I believe there was/is also a rumor of an Oly fast 50.

    To make the lineup complete, I'd love to see a superwide pancake. Perhaps something along the lines of a 9mm F2.8.
     
  11. mauve

    mauve Mu-43 Top Veteran

    892
    Mar 9, 2010
    Paris, France
    £100 for both 17 and vf1 seems about right. The vf1 is a bit gimmicky considering it's only a passive VF suited only to the 17 FOV with no feedback at all, but selling both as a combo in case you don't like them should make it a blank operation overall. If you can find a buyer.

    To be bluntly honest, a 14-42 mkI kit zoom is optically a better lens than the 17 alone. But the 17 is a joy to handle, its limits only show on screen afterwards, when post processing. It's a lens I'd love to love, but I can't really overcome the nagging feeling the pics I took with it could have been better had I chose any other lens in my bag at that moment.

    Cheers,
     
    • Like Like x 1
  12. chrism_scotland

    chrism_scotland Mu-43 Veteran

    483
    Jun 1, 2011
    Edinburgh, Scotland
    Is the 17mm really that bad? It seems to get hugely differing opinions!
     
  13. mauve

    mauve Mu-43 Top Veteran

    892
    Mar 9, 2010
    Paris, France
    Here's my opinion in full (part of an article I'm in the process of writing). Others may disagree, for good reasons. Photography is about balance, trade-offs and expectations.

    Cheers,


    ps. Warning, ridiculously long reading...

    ---------------------
    Lenses :

    My biggest gripe with the e-pen as a system lies with the lens lineup. Upon release to market, Olympus had managed to give the new e-p1 camera only two native lenses, one being a 14-42 mm f/3.5-5.6 zoom, optically lifted from its 4:3 SLR system, with a twist (literally), and the other a 17 mm f/2.8 prime. The sheer number alone wasn't incredibly encouraging. Just two lenses was bordering on greediness, considering the vast number of regular 4:3 lenses that could have been re-factored into the new micro format with very little adjustments. Hopes were high they would be incredibly good to offset the poverty of offer.

    So let's review those : while not stellar, the zoom is in line with kit zooms sold by other brands of cameras, better than many, even. The folding mechanism of the barrel makes it pleasant and pocketable, and the speed and field of view is suitable for most daylight, outdoor shooting. In short, a decent lens, coming handy when needed, a solid performer within its field of application, sharp and nicely contrasted except really at the far end where it becomes a bit soft – within expectations. But the promises of µ4:3 included superior low-light performances, in line with DSLRs, and clearly, this zoom isn't tailored to any kind of indoor, available light photography. This wasn't unexpected, therefore not open to criticism. What can be criticized, though, are small details : strange filter thread diameter (40.5 mm), rotating front lens making the use of polarizing filters impractical, wobbly structure leading sometimes to non welcomed blurry pictures (rarely, but that's no excuse), and a general 'leisurely pace' for the (slightly noisy) focusing motor. No show stoppers, but those concerns are still nagging enough to firmly put the lens in the consumer market segment. And they certainly were annoying to so many potential buyers that Olympus finally released a much improved, movie compatible (read, silent), 'Mark II' version of that lens in kit with the e-pl2, addressing all those weaknesses, as well as paving the way for a line of optical add-ons expanding even more the capabilities of this improved version. Happy late comers...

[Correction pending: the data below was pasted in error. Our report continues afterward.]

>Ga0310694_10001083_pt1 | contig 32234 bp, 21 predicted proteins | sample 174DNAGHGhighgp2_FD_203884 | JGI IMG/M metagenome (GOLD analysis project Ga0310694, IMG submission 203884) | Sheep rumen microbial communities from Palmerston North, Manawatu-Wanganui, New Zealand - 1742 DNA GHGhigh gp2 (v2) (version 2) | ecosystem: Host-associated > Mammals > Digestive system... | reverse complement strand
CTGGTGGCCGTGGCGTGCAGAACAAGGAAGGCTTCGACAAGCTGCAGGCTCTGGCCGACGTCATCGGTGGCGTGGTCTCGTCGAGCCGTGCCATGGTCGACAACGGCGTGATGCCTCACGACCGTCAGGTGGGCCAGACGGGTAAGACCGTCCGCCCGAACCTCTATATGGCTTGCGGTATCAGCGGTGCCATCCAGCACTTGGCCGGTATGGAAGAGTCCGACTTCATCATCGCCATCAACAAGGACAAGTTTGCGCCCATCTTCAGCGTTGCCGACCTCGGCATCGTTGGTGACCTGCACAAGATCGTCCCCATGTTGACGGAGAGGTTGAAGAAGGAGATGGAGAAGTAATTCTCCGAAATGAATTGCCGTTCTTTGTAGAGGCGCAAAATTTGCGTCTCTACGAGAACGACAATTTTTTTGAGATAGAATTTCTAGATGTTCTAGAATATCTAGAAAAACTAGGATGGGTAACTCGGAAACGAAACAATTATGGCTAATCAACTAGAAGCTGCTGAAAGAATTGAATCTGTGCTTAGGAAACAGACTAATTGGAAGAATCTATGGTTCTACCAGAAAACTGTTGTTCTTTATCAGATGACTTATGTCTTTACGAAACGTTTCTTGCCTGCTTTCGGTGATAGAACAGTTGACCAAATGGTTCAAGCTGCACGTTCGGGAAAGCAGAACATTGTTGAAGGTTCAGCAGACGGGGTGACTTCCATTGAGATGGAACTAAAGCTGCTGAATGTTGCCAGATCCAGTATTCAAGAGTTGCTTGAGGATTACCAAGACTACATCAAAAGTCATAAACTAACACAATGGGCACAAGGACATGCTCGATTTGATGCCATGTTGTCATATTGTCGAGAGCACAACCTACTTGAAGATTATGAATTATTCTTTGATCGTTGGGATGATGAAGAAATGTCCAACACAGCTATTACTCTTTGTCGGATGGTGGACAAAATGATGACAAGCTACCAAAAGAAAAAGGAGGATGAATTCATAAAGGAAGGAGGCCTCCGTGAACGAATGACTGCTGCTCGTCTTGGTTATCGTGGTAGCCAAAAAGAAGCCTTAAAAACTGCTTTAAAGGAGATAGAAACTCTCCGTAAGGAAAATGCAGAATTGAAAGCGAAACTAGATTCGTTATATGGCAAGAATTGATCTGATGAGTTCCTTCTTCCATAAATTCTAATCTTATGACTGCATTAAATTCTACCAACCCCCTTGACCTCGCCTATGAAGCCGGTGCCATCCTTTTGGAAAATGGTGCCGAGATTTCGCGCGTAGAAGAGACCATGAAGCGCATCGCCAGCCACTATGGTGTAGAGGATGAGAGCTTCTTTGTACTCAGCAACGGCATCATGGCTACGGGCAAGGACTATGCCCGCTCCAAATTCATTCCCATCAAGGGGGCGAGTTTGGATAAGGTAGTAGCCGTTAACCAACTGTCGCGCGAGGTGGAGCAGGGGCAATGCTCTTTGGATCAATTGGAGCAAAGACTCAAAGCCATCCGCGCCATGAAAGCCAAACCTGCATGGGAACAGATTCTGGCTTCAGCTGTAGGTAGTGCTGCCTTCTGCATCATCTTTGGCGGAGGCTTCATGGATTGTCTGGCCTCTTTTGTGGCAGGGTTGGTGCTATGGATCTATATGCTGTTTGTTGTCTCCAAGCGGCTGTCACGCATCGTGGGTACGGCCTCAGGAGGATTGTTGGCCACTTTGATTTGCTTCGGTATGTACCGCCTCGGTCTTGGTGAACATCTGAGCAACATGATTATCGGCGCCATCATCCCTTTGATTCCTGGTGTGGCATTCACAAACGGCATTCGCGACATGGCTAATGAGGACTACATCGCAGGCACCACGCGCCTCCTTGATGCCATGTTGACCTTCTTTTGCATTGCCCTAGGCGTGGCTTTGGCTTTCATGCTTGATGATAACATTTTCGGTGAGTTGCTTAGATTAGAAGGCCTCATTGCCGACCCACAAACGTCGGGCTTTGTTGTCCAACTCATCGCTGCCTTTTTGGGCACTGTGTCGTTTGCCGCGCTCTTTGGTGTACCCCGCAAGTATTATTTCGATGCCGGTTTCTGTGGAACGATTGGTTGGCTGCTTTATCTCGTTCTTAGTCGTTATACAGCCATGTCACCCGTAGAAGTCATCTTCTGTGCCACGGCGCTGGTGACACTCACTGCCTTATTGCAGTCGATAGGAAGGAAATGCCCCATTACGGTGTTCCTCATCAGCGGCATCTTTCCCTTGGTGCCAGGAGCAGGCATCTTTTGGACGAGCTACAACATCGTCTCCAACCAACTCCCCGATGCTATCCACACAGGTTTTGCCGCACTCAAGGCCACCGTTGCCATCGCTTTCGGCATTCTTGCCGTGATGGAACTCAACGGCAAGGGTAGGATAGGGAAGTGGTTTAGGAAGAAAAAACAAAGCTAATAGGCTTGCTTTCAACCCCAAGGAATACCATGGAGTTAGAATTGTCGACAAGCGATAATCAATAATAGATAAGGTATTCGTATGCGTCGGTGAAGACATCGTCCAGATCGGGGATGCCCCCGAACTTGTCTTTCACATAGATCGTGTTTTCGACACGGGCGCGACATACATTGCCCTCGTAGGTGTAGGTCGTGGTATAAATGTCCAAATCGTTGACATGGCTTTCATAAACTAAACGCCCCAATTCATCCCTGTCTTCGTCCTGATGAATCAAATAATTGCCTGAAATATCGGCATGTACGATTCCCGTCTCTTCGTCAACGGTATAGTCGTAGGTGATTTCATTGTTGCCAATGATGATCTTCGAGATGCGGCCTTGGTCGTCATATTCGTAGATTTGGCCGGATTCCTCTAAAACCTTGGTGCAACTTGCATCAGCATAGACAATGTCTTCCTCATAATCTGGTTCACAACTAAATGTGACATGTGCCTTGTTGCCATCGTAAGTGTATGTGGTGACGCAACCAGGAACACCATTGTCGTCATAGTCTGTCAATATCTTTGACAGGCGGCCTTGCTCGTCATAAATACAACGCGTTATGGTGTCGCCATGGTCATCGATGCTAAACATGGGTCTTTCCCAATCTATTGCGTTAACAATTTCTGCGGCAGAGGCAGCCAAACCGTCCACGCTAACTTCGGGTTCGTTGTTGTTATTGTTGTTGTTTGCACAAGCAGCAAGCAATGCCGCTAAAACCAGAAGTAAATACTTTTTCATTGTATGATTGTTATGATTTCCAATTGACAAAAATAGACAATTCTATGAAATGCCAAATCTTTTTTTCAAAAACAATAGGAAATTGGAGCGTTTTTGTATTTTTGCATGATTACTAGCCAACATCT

The 17 mm pancake is another story altogether. The best that can be said about it is, it looks damn good on the camera. So good in fact you can take pictures of an e-p1 + 17 mm for hours, highlighting the magnificent balance of shapes and the sumptuous curves of the object. So good it was featured in a Coco Chanel advertisement released in glossy fashion magazines in 2009. So good, lastly, that still to this day it elicits mesmerized looks and inquisitive questioning from passers by in the street. It sure gives you credibility as a photographer ! But the crux of the problem isn't to look at the camera, but to take pictures with the camera, and that's where the troubles begin. The 17 isn't a bad lens; in fact, objectively, it's a bit above average considering its targeted market. It's worse than that : the 17 is a disappointing lens.